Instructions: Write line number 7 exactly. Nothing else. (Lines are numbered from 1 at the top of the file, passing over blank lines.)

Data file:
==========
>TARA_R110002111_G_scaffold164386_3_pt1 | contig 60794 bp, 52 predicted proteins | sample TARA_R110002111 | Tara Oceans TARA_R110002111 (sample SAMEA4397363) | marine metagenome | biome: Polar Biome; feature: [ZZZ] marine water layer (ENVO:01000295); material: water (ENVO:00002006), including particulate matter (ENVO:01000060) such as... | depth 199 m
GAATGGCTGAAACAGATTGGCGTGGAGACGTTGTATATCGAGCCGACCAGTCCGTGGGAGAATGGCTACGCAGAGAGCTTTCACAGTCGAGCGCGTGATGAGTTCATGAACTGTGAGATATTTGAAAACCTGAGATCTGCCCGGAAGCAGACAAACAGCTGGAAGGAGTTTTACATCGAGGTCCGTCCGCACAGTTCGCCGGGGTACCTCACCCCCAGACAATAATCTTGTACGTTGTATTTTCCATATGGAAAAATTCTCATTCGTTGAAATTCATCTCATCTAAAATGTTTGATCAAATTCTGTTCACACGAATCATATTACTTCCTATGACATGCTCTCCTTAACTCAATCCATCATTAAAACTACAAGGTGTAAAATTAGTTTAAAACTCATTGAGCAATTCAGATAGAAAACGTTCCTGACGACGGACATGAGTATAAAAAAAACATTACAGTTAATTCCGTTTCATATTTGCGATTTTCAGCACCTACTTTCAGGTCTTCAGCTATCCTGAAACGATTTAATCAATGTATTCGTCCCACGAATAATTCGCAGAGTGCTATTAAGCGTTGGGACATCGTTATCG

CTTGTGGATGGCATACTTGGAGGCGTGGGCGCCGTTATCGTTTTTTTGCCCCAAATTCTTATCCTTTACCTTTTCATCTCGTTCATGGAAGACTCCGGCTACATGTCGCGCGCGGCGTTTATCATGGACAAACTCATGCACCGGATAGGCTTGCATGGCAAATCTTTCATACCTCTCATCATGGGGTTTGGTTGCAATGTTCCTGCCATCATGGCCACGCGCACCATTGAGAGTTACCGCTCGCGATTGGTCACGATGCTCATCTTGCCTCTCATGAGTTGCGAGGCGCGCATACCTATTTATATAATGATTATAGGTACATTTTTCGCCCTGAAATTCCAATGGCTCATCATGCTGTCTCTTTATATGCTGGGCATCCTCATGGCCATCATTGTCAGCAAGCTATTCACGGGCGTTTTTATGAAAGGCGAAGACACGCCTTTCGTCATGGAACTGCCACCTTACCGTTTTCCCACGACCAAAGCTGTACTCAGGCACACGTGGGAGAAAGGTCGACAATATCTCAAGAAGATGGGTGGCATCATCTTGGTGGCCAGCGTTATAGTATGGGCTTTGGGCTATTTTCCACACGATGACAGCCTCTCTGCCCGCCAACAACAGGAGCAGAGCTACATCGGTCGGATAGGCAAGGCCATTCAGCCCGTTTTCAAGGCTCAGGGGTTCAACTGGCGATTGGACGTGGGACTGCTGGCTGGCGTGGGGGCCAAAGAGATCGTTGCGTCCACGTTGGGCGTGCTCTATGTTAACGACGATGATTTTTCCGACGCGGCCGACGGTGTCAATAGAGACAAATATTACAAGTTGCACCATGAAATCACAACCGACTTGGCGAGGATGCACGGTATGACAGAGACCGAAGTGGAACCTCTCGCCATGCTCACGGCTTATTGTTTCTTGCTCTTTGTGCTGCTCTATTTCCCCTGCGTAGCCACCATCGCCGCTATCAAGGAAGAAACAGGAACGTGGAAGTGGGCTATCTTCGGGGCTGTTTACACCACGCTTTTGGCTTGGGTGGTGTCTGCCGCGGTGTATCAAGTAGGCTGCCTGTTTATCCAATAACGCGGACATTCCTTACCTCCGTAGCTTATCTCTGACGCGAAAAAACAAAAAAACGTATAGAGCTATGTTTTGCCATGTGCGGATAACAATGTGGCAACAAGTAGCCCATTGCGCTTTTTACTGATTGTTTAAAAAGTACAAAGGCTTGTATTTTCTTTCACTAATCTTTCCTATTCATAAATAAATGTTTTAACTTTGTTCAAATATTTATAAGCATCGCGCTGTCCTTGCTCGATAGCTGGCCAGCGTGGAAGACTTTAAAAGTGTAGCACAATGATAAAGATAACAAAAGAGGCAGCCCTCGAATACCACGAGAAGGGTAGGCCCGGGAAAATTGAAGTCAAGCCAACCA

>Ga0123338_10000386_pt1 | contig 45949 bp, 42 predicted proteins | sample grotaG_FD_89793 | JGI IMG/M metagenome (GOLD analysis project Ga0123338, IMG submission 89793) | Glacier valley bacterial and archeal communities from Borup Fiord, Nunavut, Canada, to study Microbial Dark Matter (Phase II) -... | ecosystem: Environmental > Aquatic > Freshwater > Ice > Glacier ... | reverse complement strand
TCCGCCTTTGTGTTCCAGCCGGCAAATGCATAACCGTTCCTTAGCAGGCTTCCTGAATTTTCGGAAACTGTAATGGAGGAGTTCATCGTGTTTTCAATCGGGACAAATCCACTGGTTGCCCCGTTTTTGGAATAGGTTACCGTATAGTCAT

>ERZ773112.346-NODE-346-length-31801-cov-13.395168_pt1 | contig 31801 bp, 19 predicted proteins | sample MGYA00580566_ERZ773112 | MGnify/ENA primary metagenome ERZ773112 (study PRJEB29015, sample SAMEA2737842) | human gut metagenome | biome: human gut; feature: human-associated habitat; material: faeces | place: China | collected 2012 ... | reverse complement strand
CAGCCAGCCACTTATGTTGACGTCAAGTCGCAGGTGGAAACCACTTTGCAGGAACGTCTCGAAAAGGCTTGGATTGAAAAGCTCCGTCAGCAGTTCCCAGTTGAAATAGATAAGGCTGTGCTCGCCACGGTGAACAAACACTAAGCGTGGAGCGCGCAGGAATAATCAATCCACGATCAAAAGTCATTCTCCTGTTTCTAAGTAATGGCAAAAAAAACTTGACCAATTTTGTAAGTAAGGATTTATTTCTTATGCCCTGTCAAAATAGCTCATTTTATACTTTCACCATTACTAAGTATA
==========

CAGCCAGCCACTTATGTTGACGTCAAGTCGCAGGTGGAAACCACTTTGCAGGAACGTCTCGAAAAGGCTTGGATTGAAAAGCTCCGTCAGCAGTTCCCAGTTGAAATAGATAAGGCTGTGCTCGCCACGGTGAACAAACACTAAGCGTGGAGCGCGCAGGAATAATCAATCCACGATCAAAAGTCATTCTCCTGTTTCTAAGTAATGGCAAAAAAAACTTGACCAATTTTGTAAGTAAGGATTTATTTCTTATGCCCTGTCAAAATAGCTCATTTTATACTTTCACCATTACTAAGTATA